Ever since I applied for a ESAP Conference, I have been struggling how to structure my presentation in 20 minutes. Nothing, definitely, happens for a reason. Owing to Svetlana Kandybovich and Tekknologic, I think I might have found a solution.
PechaKucha is a style.
What is PechaKucha?
PechaKucha (ペチャクチャ) is one of many Japanese onomatopoeia phrases. It means something similar to chattering, chit-chat or prattle if you look it up in the dictionary. However, it may be considered more well-known as a presentation style, where you have 20 slides and only 20 seconds per slide to talk. This presentation style was designed to prevent people from talking too long and to encourage them to communicate their core message. You can read more about PechaKucha and its originators (Astrid Klein and Mark Dytham) here and here. PechaKucha events now happen all around the world. Venues are hired, speakers are selected, and the hunt for the best 20 images that will perfectly illustrate your ideas begins. People sit at their computers with their presentation software loaded, writing notes and adding timers to their presentation, practicing their presentation until it is etched in their mind. And it’s great! I have even written an article about how to create timers in PowerPoint, which can be used for a PechaKucha. It’s hard not to love a style of presentation designed to motivate the presenters and keep the audience engaged, but it is easy to forget that is a STYLE of presentation. And because it is a style of presentation you don’t need a projector, you don’t need an interactive whiteboard (IWB) or presentation screen, and you don’t even need a computer. You just need the style!
The first time I came across a low-tech version of a PechaKucha was in Teaching Unplugged: Dogme in English Language Teaching (Meddings & Thornbury. Delta Publishing). There is an activity in the book called ‘Pocket Pecha Kucha’ which I instantly fell in love with because of the alliteration. I won’t go into the details of the activity (if you have the book you know, and if don’t have the book, well… spoilers), but you use objects in your pockets or your bag instead of using images. It’s fantastic and I’ve have really enjoyed using this activity suggestion from the book because it instantly generates conversation. That does go to show that it is really more about style than the technology.
PechaKucha in your hand
Students produce their own visuals with pen and paper. Working in groups of four, each student would have to make five images. The images don’t have to be works of art, they can be sketches, charts and graphs, symbols, or words. The images should represent the students’ ideas. If you are worried that 20 images would take up too much time, decrease the number to 10, which is more manageable.
Magazines and Newspapers
Magazines and Newspapers are full of images, stories, and information. It might be more difficult to find 20 items that represent the same idea or theme. This isn’t a problem though. Decrease the amount of items required and increase the speaking time for each item.
A collage is a mixtures of materials or images that is glued to a flat surface, usually a large piece of card. Twenty items shouldn’t be a problem because of the variety that a collage allows. Use a combination of photos, magazine cuttings, newspaper articles, materials and small objects to make your PechaKucha. It would make excellent project work with students working together in groups to think of the items that represent their ideas. They can then make the collage and present it to the class, talking about each item for twenty seconds.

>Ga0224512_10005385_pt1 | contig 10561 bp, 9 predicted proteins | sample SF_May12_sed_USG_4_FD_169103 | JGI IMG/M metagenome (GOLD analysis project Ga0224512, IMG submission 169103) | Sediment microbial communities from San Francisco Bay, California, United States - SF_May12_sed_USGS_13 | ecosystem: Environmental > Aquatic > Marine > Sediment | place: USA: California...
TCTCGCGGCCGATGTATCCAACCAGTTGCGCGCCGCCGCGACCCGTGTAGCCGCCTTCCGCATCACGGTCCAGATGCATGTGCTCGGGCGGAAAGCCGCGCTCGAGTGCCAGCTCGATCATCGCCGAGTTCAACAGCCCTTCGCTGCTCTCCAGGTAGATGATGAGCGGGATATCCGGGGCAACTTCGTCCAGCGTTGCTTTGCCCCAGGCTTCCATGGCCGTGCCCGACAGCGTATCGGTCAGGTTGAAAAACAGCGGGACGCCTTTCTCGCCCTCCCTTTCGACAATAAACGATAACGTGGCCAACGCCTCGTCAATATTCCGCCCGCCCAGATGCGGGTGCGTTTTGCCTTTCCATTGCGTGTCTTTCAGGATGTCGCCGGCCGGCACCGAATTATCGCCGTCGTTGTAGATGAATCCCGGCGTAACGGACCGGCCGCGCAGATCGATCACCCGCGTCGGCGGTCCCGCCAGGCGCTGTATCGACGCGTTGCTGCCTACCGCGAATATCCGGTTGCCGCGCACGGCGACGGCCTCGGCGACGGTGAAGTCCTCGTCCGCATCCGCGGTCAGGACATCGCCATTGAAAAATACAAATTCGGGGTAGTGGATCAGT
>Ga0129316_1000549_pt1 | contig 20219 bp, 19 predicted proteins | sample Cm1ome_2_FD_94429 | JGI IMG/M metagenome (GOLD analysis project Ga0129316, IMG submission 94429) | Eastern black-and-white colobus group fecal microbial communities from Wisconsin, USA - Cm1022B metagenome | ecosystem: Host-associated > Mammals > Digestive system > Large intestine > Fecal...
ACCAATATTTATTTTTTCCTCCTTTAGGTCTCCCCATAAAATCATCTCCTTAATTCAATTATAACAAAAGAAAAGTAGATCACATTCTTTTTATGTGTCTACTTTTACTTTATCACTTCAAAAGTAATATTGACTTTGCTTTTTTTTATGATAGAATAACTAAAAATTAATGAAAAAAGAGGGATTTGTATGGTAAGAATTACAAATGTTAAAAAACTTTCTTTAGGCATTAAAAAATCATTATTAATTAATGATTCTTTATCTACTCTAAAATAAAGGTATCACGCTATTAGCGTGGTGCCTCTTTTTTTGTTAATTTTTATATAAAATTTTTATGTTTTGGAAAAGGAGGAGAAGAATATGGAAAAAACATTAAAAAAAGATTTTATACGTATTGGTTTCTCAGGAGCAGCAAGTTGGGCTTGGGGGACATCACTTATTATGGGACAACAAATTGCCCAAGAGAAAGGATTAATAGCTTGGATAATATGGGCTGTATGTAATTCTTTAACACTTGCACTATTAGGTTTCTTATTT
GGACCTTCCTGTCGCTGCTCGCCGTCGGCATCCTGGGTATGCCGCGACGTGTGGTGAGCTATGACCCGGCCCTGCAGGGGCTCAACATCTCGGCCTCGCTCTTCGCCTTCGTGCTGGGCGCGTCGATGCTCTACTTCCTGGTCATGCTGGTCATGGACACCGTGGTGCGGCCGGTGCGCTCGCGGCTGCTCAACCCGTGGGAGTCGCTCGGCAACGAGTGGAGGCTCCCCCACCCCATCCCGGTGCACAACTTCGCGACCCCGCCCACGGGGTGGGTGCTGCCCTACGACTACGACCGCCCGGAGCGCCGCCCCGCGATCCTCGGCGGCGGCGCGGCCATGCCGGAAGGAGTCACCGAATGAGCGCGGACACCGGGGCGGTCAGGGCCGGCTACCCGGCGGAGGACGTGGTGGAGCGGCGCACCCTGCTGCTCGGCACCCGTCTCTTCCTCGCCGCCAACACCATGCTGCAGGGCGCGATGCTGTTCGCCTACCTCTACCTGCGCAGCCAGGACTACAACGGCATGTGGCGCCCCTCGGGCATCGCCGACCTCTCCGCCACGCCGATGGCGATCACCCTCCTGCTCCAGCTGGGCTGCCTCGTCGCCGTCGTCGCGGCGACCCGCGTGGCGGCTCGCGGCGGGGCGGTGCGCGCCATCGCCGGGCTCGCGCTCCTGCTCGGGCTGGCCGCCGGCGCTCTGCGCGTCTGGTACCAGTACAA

PechaKucha on your phone
Sometimes the issue is more about space and resources than it is about technology. You may not have your own projector or computer but your students have their own devices. Here are two ideas for making a PechaKucha with mobiles phones or tablets.
Create a photo album
With a lot of mobile phones you can create different photo albums to organize your photos. You can read some tips here and here showing you how to create a new album on the iPhone. If you do have an iPhone there is a plus (+) symbol in the upper left-hand corner of the albums screen. Press it and you will be asked to name the new album. I recommend calling the new album ‘PechaKucha.’ Once a new album has been created, ask the students to present X number of photos, with a time limit to talk about each photo (20 photos x 20 seconds, 10 photos x 40 seconds, or 5 photos x 80 seconds). Whether students use existing photos or you ask them to take new photos around a theme doesn’t matter, both can be stored in the new album.
Presentations on your Phone
PowerPoint, Keynote, Google Slides and Prezi all have apps for mobile devices, all of which are free. (I have them all installed on my iPhone) If your students do create a presentation and store it on a cloud like Google Drive or OneDrive, it is easy to open on their device. Alternatively, they can e-mail the presentation to themselves and open it that way.
Remember PechaKucha is a style. Be creative with the style.
Please leave a comment if you have any other ideas or ways of doing a PechaKucha in a low-tech classroom.
Thanks very much for this post, Technologic!
Following up on the fascinating post by Tekhnologic providing an interesting insight into the use of the PechaKucha presentation style in a low-tech classroom It’s Time for PechaKucha: Do it with Style, I’ve put together 20 ideas for PechaKucha activities that might be used by teachers. Please leave a comment if you have any other ways of doing a PechaKucha in the classroom.